MARGARET Thatcher’s favourite quotation came from US preacher William JH Boetcker: “You cannot strengthen the weak by weakening the strong. You cannot help little men by tearing down big men. You cannot lift the wage earner by pulling down the wage payer.”
It was this outlook that guided both her political approach and her personal life, enabling her to rise from a humble background and remake Britain.
Born Margaret Hilda Roberts on 13 October 1925, the second daughter of a Methodist midlands grocer and his dressmaking wife, she combined a grammar school education with work in the family shop. In 1938 her family took in a young Jewish girl fleeing Nazi persecution, instilling a lifelong hatred of anti-semitism.
Having won a space at Somerville College, Oxford she showed the scale of her ambition by becoming one of the first women to lead the university’s Conservative association despite competition from wealthier male rivals.
Following a short spell as a research chemist with J Lyons of Hammersmith she became the youngest Conservative candidate in the 1950 general election after gaining the nomination for Dartford. This unsuccessful brush with electoral politics introduced her to Dennis Thatcher, a divorcee ten years her senior, who she swiftly married.
After retraining as a lawyer she was called to the bar at Lincoln’s Inn in 1953 – just months after giving birth to her twins Mark and Carol – before continuing her search for a safe Conservative seat, despite staunch opposition from local constituency parties who did not feel a young mother should be seeking election. She was eventually returned for the north London suburb of Finchley in 1959.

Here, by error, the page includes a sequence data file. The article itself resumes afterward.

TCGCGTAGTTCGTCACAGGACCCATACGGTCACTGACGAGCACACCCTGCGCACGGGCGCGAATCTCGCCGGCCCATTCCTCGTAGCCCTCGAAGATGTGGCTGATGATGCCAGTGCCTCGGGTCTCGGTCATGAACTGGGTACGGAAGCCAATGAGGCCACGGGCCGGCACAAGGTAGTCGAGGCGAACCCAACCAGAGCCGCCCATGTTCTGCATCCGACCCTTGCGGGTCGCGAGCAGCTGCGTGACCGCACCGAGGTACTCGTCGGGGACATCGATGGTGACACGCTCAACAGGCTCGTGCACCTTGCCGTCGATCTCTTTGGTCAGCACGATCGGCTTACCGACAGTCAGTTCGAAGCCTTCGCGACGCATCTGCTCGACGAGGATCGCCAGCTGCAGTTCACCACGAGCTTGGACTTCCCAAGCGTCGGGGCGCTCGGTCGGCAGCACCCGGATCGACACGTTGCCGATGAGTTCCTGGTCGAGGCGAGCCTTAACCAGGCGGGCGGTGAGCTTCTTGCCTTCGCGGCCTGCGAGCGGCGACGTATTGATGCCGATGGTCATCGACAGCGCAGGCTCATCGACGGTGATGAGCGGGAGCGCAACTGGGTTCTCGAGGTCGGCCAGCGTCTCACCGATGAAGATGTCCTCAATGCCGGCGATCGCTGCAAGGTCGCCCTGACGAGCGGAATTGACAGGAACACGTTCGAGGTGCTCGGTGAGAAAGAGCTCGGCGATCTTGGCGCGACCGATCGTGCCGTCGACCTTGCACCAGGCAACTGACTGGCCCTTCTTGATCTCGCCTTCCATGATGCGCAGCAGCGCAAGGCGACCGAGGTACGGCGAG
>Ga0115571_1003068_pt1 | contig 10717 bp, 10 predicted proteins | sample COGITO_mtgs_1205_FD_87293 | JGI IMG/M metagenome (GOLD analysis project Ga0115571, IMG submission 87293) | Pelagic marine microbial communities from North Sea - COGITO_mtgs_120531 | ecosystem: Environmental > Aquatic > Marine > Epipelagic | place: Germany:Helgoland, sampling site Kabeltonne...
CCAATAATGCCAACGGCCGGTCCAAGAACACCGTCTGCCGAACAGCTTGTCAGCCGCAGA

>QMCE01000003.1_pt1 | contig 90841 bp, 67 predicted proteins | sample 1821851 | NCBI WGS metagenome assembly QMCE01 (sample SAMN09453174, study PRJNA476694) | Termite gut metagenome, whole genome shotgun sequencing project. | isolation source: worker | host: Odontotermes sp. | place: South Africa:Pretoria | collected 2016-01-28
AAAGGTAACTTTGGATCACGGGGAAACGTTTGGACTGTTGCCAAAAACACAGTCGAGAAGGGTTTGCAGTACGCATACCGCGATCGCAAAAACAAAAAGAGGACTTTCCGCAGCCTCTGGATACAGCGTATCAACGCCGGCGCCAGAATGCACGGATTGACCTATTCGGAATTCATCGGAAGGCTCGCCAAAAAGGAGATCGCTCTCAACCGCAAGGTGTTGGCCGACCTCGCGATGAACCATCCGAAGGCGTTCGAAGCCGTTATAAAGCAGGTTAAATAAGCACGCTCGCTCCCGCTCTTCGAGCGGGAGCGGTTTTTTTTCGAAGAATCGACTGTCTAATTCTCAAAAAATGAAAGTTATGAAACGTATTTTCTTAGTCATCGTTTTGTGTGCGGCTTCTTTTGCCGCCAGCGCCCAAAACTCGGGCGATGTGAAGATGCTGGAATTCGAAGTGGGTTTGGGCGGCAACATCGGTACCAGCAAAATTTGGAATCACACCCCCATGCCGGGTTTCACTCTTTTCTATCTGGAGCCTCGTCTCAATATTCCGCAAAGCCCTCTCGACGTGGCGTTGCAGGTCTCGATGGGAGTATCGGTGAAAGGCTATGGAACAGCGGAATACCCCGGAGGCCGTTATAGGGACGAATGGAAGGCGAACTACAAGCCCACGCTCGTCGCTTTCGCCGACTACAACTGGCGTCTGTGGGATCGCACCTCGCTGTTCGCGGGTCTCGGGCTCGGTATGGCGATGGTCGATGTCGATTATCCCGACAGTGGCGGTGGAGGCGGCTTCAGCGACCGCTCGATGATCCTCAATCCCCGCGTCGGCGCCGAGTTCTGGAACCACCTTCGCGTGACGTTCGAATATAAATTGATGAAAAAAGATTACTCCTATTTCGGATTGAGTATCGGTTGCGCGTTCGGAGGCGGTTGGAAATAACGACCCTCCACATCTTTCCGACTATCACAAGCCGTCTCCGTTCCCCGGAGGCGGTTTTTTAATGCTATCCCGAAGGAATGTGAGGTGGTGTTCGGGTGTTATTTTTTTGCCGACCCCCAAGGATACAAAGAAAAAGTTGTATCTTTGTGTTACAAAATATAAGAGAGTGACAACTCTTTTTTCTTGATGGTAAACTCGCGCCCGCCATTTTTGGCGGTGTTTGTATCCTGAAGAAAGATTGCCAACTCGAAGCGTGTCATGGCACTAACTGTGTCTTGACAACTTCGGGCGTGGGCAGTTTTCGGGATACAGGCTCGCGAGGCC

One of only 25 women MPs elected that year, Thatcher set about establishing herself as a frontbench politician in a very male world, holding a variety of roles over a 15 year period. This culminated in a bruising four years as Ted Heath’s education secretary where she gained notoriety after spending cuts hit the supply of milk to schools.
When other Tory grandees declined to challenge Heath for the party leadership in 1975, she took her chance and became Britain’s first – and so far only – female leader of a major UK political party. In the face of widespread industrial action she won the 1979 election with a 44-seat majority.
Determined to reduce the role of the state, she slashed tax, backed measures to curb unions, and launched an economic revolution that transformed the country. But her third term was marred by the poll tax riots and party splits over Europe, ending in her resignation following a leadership challenge in November 1990.
She left parliament in 1992 and wrote her memoirs. Increasingly frail, she moved out of her Belgravia townhouse at the start of 2013 and died in the Ritz hotel.